Edinburgh, U.K. – Wolfson Microelectronics plc is sampling what it says is the highest current monolithic power management IC (PMIC), which is aimed at portable multimedia applications, including smartbooks, tablets, e-books, media players and smartphones.
The WM8325 features four programmable DC-DC converters, including one which is capable of delivering up to 2.5A; and eleven LDO regulators, four of which are low-noise for supplying sensitive analog subsystems. Its optimized QFN package is designed to improve thermal performance and reduce parasitic components, enabling low-cost four-layer printed circuit board (PCB) manufacturing. The package allows large PCB tracks for all high current paths, which improves transient performance. All this in conjunction with its low thermal resistance (24oC/W), lower electrical resistance, and improved DC-DC technology, ensures that the WM8325 delivers greater than 5% improvement in efficiency (at 1A) when compared with previous generations of PMIC DC-DC converters.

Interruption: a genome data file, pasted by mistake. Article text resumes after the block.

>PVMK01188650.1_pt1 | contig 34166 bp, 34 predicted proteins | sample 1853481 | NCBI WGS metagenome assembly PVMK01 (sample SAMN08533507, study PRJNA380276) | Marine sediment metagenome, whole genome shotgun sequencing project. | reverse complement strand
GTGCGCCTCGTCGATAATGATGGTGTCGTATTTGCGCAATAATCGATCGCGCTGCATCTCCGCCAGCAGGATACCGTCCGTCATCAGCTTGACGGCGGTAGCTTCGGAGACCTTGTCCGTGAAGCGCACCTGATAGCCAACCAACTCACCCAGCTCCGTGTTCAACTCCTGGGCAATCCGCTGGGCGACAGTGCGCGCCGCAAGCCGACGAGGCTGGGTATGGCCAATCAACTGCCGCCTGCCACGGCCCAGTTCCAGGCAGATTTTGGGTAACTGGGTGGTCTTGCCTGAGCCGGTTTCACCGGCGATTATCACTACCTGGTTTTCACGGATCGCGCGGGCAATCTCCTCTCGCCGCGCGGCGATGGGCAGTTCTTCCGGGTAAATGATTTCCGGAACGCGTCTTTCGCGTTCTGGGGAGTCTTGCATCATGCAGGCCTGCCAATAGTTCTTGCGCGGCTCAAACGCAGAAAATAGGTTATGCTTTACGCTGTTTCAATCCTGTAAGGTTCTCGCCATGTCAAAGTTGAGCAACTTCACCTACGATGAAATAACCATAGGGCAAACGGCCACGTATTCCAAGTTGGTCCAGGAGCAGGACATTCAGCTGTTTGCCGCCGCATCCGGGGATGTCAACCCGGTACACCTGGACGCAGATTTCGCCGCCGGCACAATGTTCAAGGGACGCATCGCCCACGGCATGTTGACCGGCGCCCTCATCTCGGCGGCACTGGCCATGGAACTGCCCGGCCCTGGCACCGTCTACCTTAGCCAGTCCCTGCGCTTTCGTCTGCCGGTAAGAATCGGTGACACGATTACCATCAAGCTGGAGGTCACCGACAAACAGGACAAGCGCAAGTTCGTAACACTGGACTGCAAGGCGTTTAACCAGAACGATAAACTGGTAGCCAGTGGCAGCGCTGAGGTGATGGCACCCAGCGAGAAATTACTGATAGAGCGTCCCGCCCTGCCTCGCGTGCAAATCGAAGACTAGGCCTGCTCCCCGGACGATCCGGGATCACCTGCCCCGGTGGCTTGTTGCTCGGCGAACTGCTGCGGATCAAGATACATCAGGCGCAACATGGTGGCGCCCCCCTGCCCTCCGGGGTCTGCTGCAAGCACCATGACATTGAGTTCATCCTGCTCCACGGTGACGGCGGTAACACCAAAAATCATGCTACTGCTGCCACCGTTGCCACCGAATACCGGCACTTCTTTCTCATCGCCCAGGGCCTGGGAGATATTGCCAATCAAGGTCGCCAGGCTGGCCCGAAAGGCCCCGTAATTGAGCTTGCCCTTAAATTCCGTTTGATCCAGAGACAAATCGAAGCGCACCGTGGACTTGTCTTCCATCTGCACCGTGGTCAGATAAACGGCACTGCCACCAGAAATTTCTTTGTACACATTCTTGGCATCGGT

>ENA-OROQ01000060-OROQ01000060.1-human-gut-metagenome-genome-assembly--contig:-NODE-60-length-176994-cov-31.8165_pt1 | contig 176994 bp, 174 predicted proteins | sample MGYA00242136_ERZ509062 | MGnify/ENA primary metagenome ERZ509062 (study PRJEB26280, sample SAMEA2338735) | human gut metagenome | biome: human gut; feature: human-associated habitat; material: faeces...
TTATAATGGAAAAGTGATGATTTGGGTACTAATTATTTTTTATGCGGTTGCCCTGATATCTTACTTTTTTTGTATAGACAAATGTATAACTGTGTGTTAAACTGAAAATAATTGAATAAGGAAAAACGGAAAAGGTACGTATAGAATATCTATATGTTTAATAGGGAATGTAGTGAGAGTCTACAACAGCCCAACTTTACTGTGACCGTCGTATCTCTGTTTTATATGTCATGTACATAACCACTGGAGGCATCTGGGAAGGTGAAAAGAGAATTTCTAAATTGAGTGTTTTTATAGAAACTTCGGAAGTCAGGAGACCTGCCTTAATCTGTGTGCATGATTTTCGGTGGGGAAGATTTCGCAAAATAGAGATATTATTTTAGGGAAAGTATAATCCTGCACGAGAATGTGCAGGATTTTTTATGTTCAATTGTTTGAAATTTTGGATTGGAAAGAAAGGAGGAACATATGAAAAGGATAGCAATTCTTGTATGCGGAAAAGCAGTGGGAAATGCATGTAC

David Patterson, known for his pioneering research that led to RAID, clusters and more, is part of a team at UC Berkeley that recently made its RISC-V processor architecture an open source hardware offering. We talk with Patterson and one of his colleagues behind the effort about the opportunities they see, what new kinds of designs they hope to enable and what it means for today’s commercial processor giants such as Intel, ARM and Imagination Technologies.